⏑⏑−−¦⏑⏑⏑−¦¦⏑⏑−⏑¦⏑−⏑− navipulāupapannāḥ pratibhaye narake bhśa-dāruṇe |
⏑−−−¦⏑⏑⏑−¦¦−−−⏑¦⏑−⏑− navipulāamī duḥkhair bahu-vidhaiḥ pīḍyante kpaṇaṁ bata || 14.11
Deservedly finding themselves in a horrible
And terribly harsh hell,
The former individuals are with many kinds of sufferings
Miserably oppressed – alas!
The next ten verses are given over to a description of hell. From 14.21 the description passes to the realm of animals. The bodhisattva is thus in the process of describing five realms of saṁsāra, viz. hell, animals, hungry ghosts, human beings, and heaven.
On the surface, we are being invited to be afraid of hell.
I think of the Cathedral in Plaza Grande in Quito where I taught English for a month or two when I was 18. On opposing walls are depicted heaven and hell, the latter adorned with demons mutilating the bodies of sinners. What a load of old rubbish.
The opening word of today's verse, upapannāḥ, ostensibly means “born” or “reborn”; hence:
The one, being born in a dreadful hell full of terrors, are miserably tortured, alas! by many kinds of suffering; (EBC)
The former are reborn in the very dreadful fearsome hell and, alas, are woefully tormented with sufferings of many kinds. (EHJ)
Upapanna, however, is the past participle of upa-√pad, whose meanings include “to be present” and “to be fit for (with loc.).”
Below the surface, then, I think there is a suggestion that while the sanctimonious are up there abiding in their triple heaven, any of us who have the wherewithal to be present in hell, duly find ourselves in hell, and are challenged to deal with it.
For a conspicuous example of a person of such wherewithal, I admire George Soros, and his appetite for dealing with what he calls “harsh reality.”
Today's verse as I read it thus brings out the point that a bodhisattva should not be afraid of going to hell. But when I find myself in hell, I should truly find myself in hell, being absolutely clear that I got here by my own actions, by karma, by cause and effect.
That is the serious point. But I think the point is made in such a way as to stimulate a wry smile -- Aśvaghoṣa may have intended the final word of the verse bata, “alas!”, to convey an undertone of irony.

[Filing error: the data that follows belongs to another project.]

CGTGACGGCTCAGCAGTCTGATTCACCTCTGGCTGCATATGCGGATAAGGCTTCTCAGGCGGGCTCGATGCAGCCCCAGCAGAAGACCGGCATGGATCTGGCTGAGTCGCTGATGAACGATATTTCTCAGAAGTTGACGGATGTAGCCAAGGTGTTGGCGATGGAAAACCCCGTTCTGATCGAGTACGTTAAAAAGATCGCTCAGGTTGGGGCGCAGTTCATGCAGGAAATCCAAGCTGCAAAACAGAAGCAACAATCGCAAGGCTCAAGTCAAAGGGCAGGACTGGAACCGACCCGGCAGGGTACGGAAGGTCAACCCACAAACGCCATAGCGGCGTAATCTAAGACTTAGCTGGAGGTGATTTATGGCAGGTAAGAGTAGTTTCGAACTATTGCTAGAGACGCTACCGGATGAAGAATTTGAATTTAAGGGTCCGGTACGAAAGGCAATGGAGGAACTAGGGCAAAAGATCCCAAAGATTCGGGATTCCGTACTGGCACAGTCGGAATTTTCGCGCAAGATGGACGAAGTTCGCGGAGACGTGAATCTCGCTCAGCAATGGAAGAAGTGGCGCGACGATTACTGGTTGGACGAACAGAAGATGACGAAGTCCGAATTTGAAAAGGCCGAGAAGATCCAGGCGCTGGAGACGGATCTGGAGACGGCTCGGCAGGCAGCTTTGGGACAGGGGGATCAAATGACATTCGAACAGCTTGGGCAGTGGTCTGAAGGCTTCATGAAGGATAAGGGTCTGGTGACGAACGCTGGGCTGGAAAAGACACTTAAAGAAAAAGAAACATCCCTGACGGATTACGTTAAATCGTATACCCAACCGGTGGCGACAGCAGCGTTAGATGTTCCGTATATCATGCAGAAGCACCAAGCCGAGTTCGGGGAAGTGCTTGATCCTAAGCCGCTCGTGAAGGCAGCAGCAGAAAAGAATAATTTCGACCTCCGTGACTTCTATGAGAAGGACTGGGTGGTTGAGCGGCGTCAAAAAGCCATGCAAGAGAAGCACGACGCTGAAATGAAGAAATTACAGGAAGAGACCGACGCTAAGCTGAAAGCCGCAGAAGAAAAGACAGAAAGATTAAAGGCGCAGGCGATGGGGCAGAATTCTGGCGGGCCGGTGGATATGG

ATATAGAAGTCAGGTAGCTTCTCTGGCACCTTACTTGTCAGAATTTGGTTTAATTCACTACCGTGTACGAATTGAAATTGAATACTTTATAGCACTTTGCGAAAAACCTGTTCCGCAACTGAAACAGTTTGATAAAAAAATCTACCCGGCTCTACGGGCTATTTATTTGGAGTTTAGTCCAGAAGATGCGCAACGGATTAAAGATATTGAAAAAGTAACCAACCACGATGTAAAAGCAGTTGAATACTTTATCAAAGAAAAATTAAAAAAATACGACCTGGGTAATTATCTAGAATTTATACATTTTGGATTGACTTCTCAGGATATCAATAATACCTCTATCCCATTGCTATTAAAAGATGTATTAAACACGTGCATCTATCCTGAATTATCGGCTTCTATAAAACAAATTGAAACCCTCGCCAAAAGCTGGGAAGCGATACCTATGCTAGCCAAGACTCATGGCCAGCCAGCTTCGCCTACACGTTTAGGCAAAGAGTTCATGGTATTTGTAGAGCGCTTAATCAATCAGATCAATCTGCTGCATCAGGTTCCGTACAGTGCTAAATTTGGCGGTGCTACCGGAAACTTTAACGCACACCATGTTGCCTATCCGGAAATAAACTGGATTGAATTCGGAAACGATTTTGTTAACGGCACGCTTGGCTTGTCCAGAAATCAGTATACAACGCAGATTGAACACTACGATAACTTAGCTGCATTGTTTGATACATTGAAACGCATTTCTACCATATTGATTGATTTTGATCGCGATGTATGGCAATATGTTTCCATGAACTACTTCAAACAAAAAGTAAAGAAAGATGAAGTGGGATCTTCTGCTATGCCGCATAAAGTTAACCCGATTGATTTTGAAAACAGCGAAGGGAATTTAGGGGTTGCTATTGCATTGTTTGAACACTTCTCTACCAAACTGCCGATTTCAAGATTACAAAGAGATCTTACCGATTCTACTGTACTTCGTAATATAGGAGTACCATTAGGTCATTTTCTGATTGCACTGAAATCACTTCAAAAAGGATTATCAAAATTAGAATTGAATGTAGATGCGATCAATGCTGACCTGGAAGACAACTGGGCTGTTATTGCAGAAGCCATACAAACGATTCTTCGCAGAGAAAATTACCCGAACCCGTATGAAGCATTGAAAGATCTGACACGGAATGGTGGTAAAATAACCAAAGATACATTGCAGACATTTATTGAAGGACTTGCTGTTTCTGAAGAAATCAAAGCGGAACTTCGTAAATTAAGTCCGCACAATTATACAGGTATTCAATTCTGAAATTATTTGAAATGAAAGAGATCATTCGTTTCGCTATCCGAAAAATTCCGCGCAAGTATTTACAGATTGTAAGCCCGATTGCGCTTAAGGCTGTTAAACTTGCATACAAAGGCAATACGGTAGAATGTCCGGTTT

After all, who would choose to be one of the ones who finds himself or herself in hell, as opposed to being one of the ones who are different -- the self-styled "good guys," who abide in triple heaven?
upapannāḥ (nom. pl. m.): happened , fallen to one's share , produced , effected , existing , being near at hand
upa- √ pad: to go towards; to approach , come to , arrive at , enter ; to enter into any state ; to take place , come forth , be produced , appear , occur , happen ; to be present , exist ; to be possible , be fit for or adequate to (with loc.)
pratibhaye (loc. sg.): mfn. exciting fear , formidable , terrible , dangerous ; n. fear, danger
narake (loc. sg.): mn. hell , place of torment
bhṛśa-dāruṇe (loc. sg.): mfn. very terrible or cruel
bhṛśa: ibc. and ( am ind. ) strongly , violently , vehemently , excessively , greatly , very much; harshly, severely
dāruṇa: mfn. hard , harsh ; rough , sharp , severe , cruel , pitiless ; dreadful
amī = nom. pl. m. amu: (a pronom. base , used in the declension of the pronom. adas) that
duḥkhaiḥ (inst. pl.): n. sufferings
bahu-vidhaiḥ (inst. pl.): mfn. of many kinds
pīḍyante = 3rd pers. pl. passive pīḍ: to be pressed or pained or afflicted
kṛpaṇam: ind. miserably , pitiably
bata: ind. an interjection expressing astonishment or regret , generally = ah! oh! alas!